# 3 Waves Notes 1 - Solon City Schools

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29 Νοε 2013 (πριν από 4 χρόνια και 5 μήνες)

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Waves!

First a little
vocab

WAVE:

A periodic disturbance in a solid, liquid or gas

MEDIUM:

Matter or space through which waves travel

I. Waves transfer energy

Some waves carry more energy than
others

Energy spreads out as a wave travels

Ex
-

sound waves

Ex
-

sound waves…

Sound waves

travel as spherical waves from
a speaker

Wave front

each circular wave of energy

As they travel out, the wave front gets bigger

each front has the same amount of energy. As
the wave front gets bigger, the energy is
spread out over a bigger area

Why don’t you want to sit close to a loud speaker?

When you are close to the speaker (or close to
light) more energy is transferred to your ears (or
eyes)

II. Waves can be classified by what
they move through

a.
Mechanical
-

Requires a
medium

-

ex: ripples on a pond, sound
waves

b. Electromagnetic
-
Does

not require a
medium

Ex
-

light waves
ultraviolet waves…

:
-
XI

2. Waves can also be classified
by how they move

a. Transverse

waves

travel perpendicular to the
direction of the wave

b. Longitudinal waves (aka
compression waves )

travel
parallel

to the direction of the wave

Surface Waves: Have BOTH

Occur at the
border

between two
mediums…

Water waves: Particles at
the surface move
parallel
and
perpendicula
r (in
circles)

The ball up and down and
side to side

video:

http://ww
.com/watc
h?v=e5tG
aTIW3A8

Anatomy of a Transverse Wave

Crest:

Trough:

Anatomy of a Longitudinal Wave

Compression:

Rarefaction:

Inquiry Lesson

How do we describe waves?

Wavelength

Amplitude

Period

Frequency

Wavelength

(

)

The distance between two
identical

parts of a
wave

The distance
btwn

2 crests for a TRANSVERSE wave
or two compressions for a LONGITUDINAL wave.

The symbol for
wavelenths

is ____

Draw 2 waves

one with a long
wavelength and one with a short
wavelength!

Amplitude

Distance from the middle of the wave to the crest

(or half the distance between the
crest and the trough
)

Larger
amplitudes

and carry more
energy

Ex
-

Sound Energy: The more amps the sound has, the
________________ it will be.

(usually represented by the line density for a
compressional

wave)

Low amplitude

Medium Amplitude

HIGH Amplitude

Draw 2 waves

one with an
amplitude of 5 mm and one with an
amplitude of 2 mm

Frequency

The number of
cycles
/wavelengths/vibrations
per unit of time

-
Measured in
Hertz

(named after Heinrich
Hertz

1888

1st demonstrated the
presence of electromagnetic waves)

Represented by “f” ; f= 1/t

(Equal to vibrations per
second

(1Hz = 1 vibration/1 second)

You can hear 20 Hz to 20,000 Hz)

More
vibrations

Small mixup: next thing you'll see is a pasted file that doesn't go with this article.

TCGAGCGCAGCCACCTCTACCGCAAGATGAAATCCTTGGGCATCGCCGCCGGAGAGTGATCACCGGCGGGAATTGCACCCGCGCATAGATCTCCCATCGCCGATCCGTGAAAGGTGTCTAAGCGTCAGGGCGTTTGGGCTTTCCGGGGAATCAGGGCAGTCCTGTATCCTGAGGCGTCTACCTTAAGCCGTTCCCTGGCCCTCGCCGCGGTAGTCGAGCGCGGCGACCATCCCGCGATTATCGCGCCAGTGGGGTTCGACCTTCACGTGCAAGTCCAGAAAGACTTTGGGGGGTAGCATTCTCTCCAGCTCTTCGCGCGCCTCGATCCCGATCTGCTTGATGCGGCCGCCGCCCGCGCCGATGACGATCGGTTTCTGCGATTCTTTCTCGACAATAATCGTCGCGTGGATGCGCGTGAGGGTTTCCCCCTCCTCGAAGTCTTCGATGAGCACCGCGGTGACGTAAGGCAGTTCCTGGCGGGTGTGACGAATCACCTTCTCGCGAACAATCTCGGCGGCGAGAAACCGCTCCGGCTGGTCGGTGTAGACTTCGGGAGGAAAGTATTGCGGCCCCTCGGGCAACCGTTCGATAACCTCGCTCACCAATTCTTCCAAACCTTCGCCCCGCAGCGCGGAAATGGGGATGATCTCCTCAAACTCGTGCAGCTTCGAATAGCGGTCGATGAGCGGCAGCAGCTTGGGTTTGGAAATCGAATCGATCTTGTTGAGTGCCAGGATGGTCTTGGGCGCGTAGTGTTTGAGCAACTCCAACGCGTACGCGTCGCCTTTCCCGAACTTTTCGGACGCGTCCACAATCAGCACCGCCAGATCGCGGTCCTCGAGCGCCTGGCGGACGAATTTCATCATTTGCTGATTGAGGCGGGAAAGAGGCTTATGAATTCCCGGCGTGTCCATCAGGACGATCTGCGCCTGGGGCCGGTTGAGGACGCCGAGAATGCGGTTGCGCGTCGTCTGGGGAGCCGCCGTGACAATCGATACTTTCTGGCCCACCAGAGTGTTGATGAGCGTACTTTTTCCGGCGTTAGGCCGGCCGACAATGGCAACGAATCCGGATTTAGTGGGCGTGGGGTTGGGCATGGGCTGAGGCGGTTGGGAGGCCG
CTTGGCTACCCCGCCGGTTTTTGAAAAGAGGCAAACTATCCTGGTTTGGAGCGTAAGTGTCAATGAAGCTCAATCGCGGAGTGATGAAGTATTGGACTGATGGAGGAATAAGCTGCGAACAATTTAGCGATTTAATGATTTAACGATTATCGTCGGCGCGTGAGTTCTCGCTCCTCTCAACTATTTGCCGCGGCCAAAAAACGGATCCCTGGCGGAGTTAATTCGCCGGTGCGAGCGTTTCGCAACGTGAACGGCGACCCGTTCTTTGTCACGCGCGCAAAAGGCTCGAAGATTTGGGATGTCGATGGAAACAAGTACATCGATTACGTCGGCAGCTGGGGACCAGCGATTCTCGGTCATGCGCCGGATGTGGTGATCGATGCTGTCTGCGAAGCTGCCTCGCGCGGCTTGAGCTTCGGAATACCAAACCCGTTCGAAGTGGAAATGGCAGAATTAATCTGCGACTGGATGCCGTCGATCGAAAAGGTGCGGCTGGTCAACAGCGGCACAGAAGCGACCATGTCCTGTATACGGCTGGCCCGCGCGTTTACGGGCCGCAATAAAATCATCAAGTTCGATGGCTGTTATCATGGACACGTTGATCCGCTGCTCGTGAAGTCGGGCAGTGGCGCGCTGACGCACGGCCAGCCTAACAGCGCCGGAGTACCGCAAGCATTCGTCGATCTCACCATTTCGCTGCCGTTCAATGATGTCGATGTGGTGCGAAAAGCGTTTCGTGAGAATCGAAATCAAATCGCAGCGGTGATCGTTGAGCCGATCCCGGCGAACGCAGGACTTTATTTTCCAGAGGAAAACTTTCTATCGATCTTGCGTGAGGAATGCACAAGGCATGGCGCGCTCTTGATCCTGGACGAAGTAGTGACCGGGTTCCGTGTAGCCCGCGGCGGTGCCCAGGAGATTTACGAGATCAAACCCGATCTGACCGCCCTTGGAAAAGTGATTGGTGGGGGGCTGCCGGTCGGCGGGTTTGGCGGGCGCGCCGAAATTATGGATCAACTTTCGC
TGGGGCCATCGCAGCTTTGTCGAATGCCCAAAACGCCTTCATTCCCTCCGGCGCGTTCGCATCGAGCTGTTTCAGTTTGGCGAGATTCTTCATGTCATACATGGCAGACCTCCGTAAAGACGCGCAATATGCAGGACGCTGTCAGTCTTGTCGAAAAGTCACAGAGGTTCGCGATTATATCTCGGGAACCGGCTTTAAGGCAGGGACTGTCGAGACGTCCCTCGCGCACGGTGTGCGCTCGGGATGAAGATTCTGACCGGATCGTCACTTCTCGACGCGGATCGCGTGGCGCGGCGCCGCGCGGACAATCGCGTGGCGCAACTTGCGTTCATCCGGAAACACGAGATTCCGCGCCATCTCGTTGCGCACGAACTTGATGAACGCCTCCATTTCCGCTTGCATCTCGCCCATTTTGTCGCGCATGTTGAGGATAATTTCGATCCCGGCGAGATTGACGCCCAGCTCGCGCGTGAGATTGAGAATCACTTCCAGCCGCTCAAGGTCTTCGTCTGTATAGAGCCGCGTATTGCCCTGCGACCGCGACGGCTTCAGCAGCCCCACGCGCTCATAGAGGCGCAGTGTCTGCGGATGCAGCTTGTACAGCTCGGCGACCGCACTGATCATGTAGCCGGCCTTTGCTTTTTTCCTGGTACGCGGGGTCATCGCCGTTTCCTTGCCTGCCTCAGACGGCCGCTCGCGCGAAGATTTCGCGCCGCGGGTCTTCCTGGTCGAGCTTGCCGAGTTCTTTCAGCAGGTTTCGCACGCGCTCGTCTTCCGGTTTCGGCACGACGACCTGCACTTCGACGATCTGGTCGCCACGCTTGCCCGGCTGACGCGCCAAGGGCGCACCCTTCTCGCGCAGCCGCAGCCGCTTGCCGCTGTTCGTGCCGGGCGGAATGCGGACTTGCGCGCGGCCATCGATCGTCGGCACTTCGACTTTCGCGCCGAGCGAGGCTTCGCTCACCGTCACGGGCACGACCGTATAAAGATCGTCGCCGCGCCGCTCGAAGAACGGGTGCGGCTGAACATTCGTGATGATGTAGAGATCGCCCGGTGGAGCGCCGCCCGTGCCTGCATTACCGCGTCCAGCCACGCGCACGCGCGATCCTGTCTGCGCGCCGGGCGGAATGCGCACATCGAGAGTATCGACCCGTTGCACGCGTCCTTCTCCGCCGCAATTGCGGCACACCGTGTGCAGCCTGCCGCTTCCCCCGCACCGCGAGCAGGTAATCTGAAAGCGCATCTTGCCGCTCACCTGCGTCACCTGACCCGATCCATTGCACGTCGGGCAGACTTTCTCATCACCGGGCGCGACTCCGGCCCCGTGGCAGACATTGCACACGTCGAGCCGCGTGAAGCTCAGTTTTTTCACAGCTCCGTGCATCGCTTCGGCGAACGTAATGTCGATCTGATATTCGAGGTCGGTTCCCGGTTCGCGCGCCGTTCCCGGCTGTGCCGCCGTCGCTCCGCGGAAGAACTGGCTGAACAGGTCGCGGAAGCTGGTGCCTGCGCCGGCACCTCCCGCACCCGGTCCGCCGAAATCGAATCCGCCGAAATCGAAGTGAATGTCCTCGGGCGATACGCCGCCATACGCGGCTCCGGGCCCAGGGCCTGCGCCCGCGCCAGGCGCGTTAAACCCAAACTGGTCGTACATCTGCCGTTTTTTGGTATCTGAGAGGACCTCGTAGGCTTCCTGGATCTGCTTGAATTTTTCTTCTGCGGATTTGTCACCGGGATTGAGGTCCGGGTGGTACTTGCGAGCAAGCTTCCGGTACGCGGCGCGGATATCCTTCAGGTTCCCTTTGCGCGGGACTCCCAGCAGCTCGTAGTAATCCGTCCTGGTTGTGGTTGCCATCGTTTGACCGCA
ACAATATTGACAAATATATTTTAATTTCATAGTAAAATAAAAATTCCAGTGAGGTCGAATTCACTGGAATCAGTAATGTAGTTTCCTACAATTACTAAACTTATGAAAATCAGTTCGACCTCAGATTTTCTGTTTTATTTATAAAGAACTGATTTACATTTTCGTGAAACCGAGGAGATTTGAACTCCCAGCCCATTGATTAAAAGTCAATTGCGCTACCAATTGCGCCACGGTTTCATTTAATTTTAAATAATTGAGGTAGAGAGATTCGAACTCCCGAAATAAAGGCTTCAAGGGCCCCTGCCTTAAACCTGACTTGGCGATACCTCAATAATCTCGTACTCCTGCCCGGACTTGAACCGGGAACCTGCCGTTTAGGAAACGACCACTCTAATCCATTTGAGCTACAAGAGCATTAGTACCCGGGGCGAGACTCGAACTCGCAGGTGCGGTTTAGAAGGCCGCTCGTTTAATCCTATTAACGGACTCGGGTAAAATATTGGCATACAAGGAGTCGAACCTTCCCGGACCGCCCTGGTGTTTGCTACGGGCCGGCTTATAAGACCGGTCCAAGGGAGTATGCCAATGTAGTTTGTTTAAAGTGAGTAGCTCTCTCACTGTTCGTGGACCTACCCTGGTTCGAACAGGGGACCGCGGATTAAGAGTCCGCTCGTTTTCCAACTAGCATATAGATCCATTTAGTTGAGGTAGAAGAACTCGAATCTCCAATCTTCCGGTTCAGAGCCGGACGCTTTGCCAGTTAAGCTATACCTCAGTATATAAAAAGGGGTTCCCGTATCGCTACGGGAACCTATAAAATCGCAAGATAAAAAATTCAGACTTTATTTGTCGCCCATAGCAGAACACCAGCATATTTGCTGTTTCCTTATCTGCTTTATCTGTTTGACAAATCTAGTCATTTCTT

=
shorter

amount of time for each

Remember that each wave
carries energy…

Higher frequency =
more

energy and
shorter

wavelength…The more
wavelengths per second, the more energy.

Wave
speed

how fast a wave
moves

Speed =
wavelength

/
period

(Also Notice:

Wave speed =
frequency

x
wavelength)

Draw on Notes Sheet and fill in
blanks

Wave speed depends on
medium

In a
gas
, particles are farther apart so it takes
longer for them to find each other and bump into
each other
-

sending the wave

In
liquids
, particles are
closer

together so waves
travel faster

In
solids
, particles are very
close

together so
waves travel the fastest

Discussion: (Not to write down)

Can sound waves travel in air?

Sound

waves can travel in air

However, they travel even faster in
solids

than in air or
water

Example: hitting a metal railing and listening (you will
hear two bangs)

Why?

The first sound comes through the steel rail itself and
reaches you shortly before the second sound, which
travels through the air.

Another Example: Earthquakes

(you don’t need to know
this…yet)

Produce
seismic

waves

P waves (
primary
)

travel faster, arrive first,
longitudinal waves (shake everything side
-
to
-
side)

S waves (
secondary
)

slower, carry more
energy, transverse waves (shake everything
up and down

more damage)

More practice…Draw on another
sheet

1. Draw a wave with a period of .5
seconds and a frequency of 2 Hz

2. Draw 2 waves

one with a high
frequency and one with a low
frequency:

LIGHT ENERGY

Frequency of Light Spectrum (example)

Wide range of frequencies and wavelengths

Your eyes can detect 4.3 x 1014 Hz to 7.5 x 1014 Hz (visible light
range)

Electromagnetic waves exist at frequencies we can’t see

Doppler Effect

First

pitch is determined by
frequency

Sound waves travel out from an object in wave fronts and hit
frequency equal to the number of wave fronts that hit your
ear

Ambulance example:

When the ambulance moves toward you, the sound waves are
compressed because the ambulance moves a short distance

so
the waves hit your eardrum at a higher frequency

higher pitch

Then, when the ambulance moves away from you, the distance
between the wave fronts is more than before, so the frequency is
lower

pitch is lower

Doppler effect can also happen in light and other types of
waves

http://physics.bu.edu/~duffy/semester1/c20_wave_spee
d.html

wave speed different medium

http://www.teachersdomain.org/resource/ess05.sci.ess.
watcyc.wavemotion/

surface wave

http://www.acoustics.salford.ac.uk/feschools/waves/wav
etypes.htm

transverse right angles

http://www.acoustics.salford.ac.uk/feschools/waves/refl
ect.htm#reflect

reflection